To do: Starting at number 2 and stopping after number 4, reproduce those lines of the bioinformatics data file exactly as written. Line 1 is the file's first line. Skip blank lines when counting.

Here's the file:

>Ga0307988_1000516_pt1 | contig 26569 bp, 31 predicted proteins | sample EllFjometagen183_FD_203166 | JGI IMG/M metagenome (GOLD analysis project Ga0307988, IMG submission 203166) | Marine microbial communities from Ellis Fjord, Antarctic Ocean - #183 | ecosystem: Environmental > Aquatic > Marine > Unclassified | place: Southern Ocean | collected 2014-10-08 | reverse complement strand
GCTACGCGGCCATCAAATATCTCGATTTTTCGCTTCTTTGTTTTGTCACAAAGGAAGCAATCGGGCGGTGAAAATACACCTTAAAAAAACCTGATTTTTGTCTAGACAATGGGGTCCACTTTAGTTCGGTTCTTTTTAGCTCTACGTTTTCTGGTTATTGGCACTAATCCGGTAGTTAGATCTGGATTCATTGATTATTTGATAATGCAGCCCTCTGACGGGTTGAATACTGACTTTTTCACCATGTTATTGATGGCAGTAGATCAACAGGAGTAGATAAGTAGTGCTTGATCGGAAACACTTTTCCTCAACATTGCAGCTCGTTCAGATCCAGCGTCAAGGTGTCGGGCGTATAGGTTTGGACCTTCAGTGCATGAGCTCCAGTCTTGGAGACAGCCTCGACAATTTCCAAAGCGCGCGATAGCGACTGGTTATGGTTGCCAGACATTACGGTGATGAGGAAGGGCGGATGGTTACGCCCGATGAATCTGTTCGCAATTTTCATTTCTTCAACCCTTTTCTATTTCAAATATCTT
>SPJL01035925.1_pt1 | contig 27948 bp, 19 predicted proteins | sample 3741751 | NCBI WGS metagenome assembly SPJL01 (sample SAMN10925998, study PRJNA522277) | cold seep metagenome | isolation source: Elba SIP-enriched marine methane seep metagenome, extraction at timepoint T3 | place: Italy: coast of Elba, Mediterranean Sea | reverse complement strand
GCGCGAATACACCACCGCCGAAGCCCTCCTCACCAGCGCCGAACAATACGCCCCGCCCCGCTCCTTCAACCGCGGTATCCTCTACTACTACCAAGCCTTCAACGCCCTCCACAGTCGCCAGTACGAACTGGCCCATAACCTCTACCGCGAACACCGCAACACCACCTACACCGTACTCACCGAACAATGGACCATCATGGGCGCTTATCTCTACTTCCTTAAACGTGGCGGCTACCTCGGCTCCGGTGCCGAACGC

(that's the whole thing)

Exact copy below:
GCTACGCGGCCATCAAATATCTCGATTTTTCGCTTCTTTGTTTTGTCACAAAGGAAGCAATCGGGCGGTGAAAATACACCTTAAAAAAACCTGATTTTTGTCTAGACAATGGGGTCCACTTTAGTTCGGTTCTTTTTAGCTCTACGTTTTCTGGTTATTGGCACTAATCCGGTAGTTAGATCTGGATTCATTGATTATTTGATAATGCAGCCCTCTGACGGGTTGAATACTGACTTTTTCACCATGTTATTGATGGCAGTAGATCAACAGGAGTAGATAAGTAGTGCTTGATCGGAAACACTTTTCCTCAACATTGCAGCTCGTTCAGATCCAGCGTCAAGGTGTCGGGCGTATAGGTTTGGACCTTCAGTGCATGAGCTCCAGTCTTGGAGACAGCCTCGACAATTTCCAAAGCGCGCGATAGCGACTGGTTATGGTTGCCAGACATTACGGTGATGAGGAAGGGCGGATGGTTACGCCCGATGAATCTGTTCGCAATTTTCATTTCTTCAACCCTTTTCTATTTCAAATATCTT
>SPJL01035925.1_pt1 | contig 27948 bp, 19 predicted proteins | sample 3741751 | NCBI WGS metagenome assembly SPJL01 (sample SAMN10925998, study PRJNA522277) | cold seep metagenome | isolation source: Elba SIP-enriched marine methane seep metagenome, extraction at timepoint T3 | place: Italy: coast of Elba, Mediterranean Sea | reverse complement strand
GCGCGAATACACCACCGCCGAAGCCCTCCTCACCAGCGCCGAACAATACGCCCCGCCCCGCTCCTTCAACCGCGGTATCCTCTACTACTACCAAGCCTTCAACGCCCTCCACAGTCGCCAGTACGAACTGGCCCATAACCTCTACCGCGAACACCGCAACACCACCTACACCGTACTCACCGAACAATGGACCATCATGGGCGCTTATCTCTACTTCCTTAAACGTGGCGGCTACCTCGGCTCCGGTGCCGAACGC